The 1916 Census explicitly asked for the name of the “minister, priest, or rabbi” who led the congregation, any other churches they served, their salary, if they had any other occupation, date of ordination, age, and if they graduated from college or theological school.
By including a separate schedule for ministers and inquiring personal information about the leadership of the church, the Bureau gathered a large amount of data and emphasized the importance of leadership in the reports. Yet, the method of separating out the schedules for ministers from the overall schedule proved to have its faults. As the published reports stated,
The number of schedules received from ministers in response to the inquiries sent out fell very far short of the number of ministers reported as on the rolls of the denominations. For this there were several reasons. Some of the denominations failed to give the addresses of all ministers included on their rolls. … Changes were constantly taking place, by death or removal, so that the schedules failed to reach the ministers. In other cases the minister’s schedule was confused with the church schedule, and in a certain percentage of cases through sickness, forgetfulness, or other cause, no reply was made. 3
The reports give a 52.6% rate of return on the number of schedules for ministers. The failures of the separate ministers’ schedule likely led to the removal of the second schedule and the consolidation of questions regarding ministers in 1926.
The 1926 census only asked if there were a pastor and/or assistant pastors (instead of ministers), and if so, their names and education, as well as if they served any other church. The schedules have no questions related to the salary, unlike the prior two censuses.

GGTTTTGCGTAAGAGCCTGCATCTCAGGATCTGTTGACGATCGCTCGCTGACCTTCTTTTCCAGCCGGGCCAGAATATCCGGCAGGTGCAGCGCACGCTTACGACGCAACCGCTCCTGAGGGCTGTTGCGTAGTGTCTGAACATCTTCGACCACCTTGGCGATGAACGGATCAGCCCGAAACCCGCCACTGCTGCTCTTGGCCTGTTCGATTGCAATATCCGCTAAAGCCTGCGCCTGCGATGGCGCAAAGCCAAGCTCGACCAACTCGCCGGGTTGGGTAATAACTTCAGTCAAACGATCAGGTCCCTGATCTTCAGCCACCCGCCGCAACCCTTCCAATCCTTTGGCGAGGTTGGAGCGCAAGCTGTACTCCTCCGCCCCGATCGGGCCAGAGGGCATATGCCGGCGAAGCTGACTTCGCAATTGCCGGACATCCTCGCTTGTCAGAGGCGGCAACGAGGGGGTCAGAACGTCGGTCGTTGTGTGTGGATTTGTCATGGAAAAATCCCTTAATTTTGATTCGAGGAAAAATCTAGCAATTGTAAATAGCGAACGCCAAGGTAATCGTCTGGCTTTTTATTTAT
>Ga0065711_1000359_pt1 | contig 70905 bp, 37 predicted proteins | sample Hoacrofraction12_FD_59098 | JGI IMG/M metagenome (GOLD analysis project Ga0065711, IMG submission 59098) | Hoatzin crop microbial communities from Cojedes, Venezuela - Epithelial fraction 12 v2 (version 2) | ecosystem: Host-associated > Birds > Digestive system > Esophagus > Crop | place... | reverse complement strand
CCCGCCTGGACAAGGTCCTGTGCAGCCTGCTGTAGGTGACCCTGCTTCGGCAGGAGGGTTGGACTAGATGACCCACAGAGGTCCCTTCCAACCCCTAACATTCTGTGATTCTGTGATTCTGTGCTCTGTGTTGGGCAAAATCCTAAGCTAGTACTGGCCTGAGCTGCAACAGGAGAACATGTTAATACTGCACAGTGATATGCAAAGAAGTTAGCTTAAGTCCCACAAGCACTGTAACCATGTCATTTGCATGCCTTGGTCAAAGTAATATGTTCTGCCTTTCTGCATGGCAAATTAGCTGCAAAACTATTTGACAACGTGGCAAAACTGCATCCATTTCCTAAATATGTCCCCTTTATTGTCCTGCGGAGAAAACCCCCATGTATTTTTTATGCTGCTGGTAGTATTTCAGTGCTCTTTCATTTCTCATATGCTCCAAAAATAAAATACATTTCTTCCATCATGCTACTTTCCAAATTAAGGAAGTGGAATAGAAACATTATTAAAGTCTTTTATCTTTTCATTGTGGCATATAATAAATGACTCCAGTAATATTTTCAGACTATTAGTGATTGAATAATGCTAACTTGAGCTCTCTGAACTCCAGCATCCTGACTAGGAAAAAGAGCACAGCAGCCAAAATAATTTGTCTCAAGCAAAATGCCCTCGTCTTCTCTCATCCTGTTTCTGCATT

The 1936 census looked similar to the 1926 one, with some important distinctions. First, the 1936 schedule entitled the section “PASTOR OR LEADER,” using more inclusive language for non-Christian congregations. Second, the census asked for the locations of the other churches that the pastor served, if there were any. Third, the schedule asked for the “Number of unordained full-time religious workers.” This last question implies that the Bureau began to recognize the importance of church leadership outside of the role of minister, an important insight, given how much labor goes into running a congregation.
The changing questions about ministers and church leadership provide an example of how the Census Bureau refined its survey with each successive decennial census. Bureau officials had to decide which information was most valuable to the public and which information was feasible to collect. For example, salary ceased to become a question, but education remained even when the number of questions related to ministers was cut. Therefore, the questions related to the leadership of the churches and religious organizations provide a way of understanding how those working with the Bureau thought about religious data, how they decided what questions were important or not, and how they worked with hundreds of thousands of organizations.